|CALLAHAN, MARY THERESA - University Of Maryland|
|MICALLEF, SHIRLEY - University Of Maryland|
|BUCHANAN, ROBERT - University Of Maryland|
Submitted to: Applied and Environmental Microbiology
Publication Type: Peer Reviewed Journal
Publication Acceptance Date: 2/23/2016
Publication Date: 4/15/2016
Citation: Callahan, M., Micallef, S.A., Sharma, M., Millner, P.D., Buchanan, R.L. 2016. Investigating metrics proposed to prevent the harvest of leafy green crops contaminated by floodwater. Applied and Environmental Microbiology. 82:3746-3753.
Interpretive Summary: The California Leafy Green Products Handler Marketing Agreement (LGMA) requires that leafy green crops within 9 meters (30 ft) of the edge of a flooded field not be harvested due to potential contamination. LGMA guidelines also state that flooded fields cannot be replanted with leafy crops until 60 days after the flooding event. The LGMA is a consortium of growers and handlers of leafy green commodities who subscribed to voluntary guidelines intended to decrease risks that may increase foodborne pathogens from contaminating these commodities. The research performed here was to model a “worst case scenario” flood to determine if the LGMA guidelines are scientifically valid. The upper end of a spinach bed (Beltsville, MD) established on a -5% grade was flooded with water containing 6 log CFU/mL Escherichia coli to model a worst-case scenario of bacterial movement through soil. Spinach plants and soil within the 9 meter “no harvest” buffer zone from the edge of the flood were tested for the presence of E. coli. E. coli in soil was detected 9 meters away from the flood zone after 1 day in the spring trial and after 3 days in the fall trial. No E. coli was recovered from spinach plants outside of the flood zone. Overall, E. coli populations in the fall trial were higher than those in the spring trial. E. coli populations declined more quickly in the spring trial than in the fall trial. These results suggest LGMA-proposed metrics should be revised to include considerations of soil and ambient temperatures, possibly incident solar radiation, additional rainfall events, and field slope in determining intervals between flooding and planting, and determining buffer zones to prevent the harvest of contaminated leafy greens after a flooding event. This information should be useful to other scientists, the produce industry and to regulatory agencies.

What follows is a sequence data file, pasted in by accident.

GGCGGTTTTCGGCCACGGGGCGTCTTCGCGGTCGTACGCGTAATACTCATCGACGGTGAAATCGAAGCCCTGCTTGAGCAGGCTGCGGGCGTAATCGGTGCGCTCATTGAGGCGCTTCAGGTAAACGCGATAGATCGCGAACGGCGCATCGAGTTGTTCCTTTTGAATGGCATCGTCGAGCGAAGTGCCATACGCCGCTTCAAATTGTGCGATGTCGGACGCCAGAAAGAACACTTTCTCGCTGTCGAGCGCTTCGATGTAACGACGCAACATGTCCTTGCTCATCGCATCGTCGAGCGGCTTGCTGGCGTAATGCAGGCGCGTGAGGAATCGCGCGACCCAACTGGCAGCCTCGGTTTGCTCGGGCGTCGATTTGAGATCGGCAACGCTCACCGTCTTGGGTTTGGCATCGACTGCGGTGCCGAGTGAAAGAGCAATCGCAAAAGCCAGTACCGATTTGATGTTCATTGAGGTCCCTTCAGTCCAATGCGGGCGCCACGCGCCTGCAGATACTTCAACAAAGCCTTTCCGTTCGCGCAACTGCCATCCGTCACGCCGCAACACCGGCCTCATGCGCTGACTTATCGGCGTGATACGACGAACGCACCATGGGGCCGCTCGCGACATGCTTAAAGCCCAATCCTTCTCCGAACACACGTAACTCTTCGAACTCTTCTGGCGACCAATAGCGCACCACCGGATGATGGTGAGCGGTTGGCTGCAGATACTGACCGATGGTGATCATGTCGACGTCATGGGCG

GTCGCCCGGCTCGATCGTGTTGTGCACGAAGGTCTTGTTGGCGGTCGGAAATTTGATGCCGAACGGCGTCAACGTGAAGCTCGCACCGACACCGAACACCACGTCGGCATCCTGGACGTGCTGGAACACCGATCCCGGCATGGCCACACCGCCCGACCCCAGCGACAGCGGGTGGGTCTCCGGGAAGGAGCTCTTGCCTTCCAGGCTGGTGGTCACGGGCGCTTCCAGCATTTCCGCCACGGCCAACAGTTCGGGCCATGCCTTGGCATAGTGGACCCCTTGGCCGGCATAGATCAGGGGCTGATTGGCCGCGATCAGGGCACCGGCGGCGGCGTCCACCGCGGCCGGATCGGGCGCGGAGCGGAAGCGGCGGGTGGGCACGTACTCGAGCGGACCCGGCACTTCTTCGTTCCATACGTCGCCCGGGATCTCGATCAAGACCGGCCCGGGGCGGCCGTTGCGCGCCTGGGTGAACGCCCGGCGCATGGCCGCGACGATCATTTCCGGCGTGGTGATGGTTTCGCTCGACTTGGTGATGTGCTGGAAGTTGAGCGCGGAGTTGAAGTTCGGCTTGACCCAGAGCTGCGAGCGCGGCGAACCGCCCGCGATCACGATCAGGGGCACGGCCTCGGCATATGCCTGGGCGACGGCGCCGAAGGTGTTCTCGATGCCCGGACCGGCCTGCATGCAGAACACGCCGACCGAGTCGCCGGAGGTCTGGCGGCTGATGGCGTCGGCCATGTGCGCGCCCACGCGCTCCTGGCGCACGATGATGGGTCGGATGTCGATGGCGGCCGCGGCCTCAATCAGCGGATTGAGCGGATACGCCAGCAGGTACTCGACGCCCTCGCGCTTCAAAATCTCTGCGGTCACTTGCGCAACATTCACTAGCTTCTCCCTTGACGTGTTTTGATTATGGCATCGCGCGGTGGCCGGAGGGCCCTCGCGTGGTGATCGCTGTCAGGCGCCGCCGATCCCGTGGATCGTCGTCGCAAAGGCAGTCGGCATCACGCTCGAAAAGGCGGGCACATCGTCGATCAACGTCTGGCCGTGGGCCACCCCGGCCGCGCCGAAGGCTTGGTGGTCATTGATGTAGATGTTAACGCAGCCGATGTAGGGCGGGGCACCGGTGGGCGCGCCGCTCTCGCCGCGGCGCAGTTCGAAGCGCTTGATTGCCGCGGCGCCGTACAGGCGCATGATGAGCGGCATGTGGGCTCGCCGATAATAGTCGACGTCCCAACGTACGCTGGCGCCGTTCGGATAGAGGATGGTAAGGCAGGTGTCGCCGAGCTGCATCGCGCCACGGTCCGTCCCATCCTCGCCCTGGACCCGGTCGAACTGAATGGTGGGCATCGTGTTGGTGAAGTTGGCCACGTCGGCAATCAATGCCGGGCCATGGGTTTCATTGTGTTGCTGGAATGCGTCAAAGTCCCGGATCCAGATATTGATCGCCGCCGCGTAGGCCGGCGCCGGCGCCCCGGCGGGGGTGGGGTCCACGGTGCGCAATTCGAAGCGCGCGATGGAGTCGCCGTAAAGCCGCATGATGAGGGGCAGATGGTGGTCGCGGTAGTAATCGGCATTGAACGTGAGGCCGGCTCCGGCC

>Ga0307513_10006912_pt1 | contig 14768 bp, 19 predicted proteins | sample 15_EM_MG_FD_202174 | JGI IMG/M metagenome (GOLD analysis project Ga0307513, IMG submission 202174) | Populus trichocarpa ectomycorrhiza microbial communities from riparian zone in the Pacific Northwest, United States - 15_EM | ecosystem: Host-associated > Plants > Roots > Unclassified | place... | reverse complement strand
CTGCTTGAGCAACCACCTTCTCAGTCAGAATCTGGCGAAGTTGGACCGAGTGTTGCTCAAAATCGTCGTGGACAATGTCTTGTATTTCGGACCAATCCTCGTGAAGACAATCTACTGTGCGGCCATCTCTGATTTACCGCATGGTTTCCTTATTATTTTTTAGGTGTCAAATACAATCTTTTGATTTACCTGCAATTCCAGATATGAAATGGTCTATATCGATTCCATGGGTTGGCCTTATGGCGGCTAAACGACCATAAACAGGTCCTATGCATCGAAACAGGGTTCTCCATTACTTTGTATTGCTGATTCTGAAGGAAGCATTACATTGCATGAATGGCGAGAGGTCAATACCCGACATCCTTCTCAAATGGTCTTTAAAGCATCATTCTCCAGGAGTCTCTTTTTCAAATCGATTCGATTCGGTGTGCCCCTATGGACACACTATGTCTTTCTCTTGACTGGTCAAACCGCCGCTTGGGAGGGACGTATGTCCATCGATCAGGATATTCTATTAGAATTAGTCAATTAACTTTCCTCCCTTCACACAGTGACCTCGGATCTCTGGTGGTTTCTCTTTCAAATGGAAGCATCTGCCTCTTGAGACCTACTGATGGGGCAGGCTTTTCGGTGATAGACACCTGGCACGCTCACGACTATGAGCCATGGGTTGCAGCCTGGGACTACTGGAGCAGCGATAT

Technical Abstract: The California Leafy Green Products Handler Marketing Agreement (LGMA) requires leafy green crops within 9 m of the edge of a flooded field not be harvested due to potential contamination. Further, previously flooded soils should not be replanted for 60 days. In this study, the suitability of the LGMA metrics for farms in the Mid-Atlantic region of the United States was evaluated. The upper end of a spinach bed (Beltsville, MD) established on a -5% grade was flooded with water containing 6 log CFU/mL Escherichia coli to model a worst-case scenario of bacterial movement through soil. E. coli prevalence in soil and on foliar tissue was determined by Most Probable Number (MPN) analysis at distances up to 9 m from the edge of the flood for 63 days. While E. coli was quickly detected at the 9 m distance within 1 day in the spring trial and 3 days in the fall trial, no E. coli were detected on plants outside the flood zone after 14 days. On day 63, E. coli populations in the flood zone soil were higher in the fall than in the spring. Regression analysis predicted the time required for a 3-log decrease in E. coli populations inside the flood zone was within the 60-day LGMA guideline in the spring, but would require 90 days in the fall. Overall, data suggest that the current guidelines should be revised to include considerations of field and weather conditions that may promote bacterial movement and survival.